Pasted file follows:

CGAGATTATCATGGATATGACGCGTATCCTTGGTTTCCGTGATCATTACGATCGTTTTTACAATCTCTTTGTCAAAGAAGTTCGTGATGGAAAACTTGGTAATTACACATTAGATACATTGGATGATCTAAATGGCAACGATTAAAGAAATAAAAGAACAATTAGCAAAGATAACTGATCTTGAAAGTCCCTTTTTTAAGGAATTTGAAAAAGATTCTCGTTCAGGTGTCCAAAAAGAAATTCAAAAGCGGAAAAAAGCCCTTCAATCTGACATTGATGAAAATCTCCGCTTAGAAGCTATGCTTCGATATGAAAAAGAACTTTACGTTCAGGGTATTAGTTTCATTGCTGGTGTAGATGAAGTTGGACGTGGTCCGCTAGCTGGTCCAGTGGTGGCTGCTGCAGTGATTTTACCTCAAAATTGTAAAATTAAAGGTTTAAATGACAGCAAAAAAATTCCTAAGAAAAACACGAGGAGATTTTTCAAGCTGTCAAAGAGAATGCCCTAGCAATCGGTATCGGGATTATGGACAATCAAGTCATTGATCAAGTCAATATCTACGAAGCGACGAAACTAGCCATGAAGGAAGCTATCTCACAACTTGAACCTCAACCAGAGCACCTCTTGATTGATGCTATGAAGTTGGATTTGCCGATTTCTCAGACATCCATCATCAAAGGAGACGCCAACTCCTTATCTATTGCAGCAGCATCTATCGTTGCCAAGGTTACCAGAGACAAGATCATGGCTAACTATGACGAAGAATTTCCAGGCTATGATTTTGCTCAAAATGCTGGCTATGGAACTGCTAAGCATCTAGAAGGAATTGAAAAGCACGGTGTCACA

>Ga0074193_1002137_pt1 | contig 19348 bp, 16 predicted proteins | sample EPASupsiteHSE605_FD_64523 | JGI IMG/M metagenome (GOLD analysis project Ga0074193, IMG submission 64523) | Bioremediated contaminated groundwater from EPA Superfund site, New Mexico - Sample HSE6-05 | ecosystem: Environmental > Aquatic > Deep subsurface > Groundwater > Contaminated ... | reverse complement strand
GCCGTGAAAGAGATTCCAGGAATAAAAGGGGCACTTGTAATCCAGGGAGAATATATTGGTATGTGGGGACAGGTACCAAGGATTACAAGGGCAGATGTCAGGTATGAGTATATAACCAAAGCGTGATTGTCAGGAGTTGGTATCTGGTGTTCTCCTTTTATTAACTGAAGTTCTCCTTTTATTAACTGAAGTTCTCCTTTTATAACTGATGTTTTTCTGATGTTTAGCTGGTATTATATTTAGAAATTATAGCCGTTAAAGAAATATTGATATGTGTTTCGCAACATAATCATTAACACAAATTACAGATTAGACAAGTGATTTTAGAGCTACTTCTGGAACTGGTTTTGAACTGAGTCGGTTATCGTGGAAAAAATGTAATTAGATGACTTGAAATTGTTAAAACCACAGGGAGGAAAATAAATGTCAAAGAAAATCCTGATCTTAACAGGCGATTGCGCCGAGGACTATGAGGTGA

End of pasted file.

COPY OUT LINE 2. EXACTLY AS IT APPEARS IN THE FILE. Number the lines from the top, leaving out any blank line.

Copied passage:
>Ga0074193_1002137_pt1 | contig 19348 bp, 16 predicted proteins | sample EPASupsiteHSE605_FD_64523 | JGI IMG/M metagenome (GOLD analysis project Ga0074193, IMG submission 64523) | Bioremediated contaminated groundwater from EPA Superfund site, New Mexico - Sample HSE6-05 | ecosystem: Environmental > Aquatic > Deep subsurface > Groundwater > Contaminated ... | reverse complement strand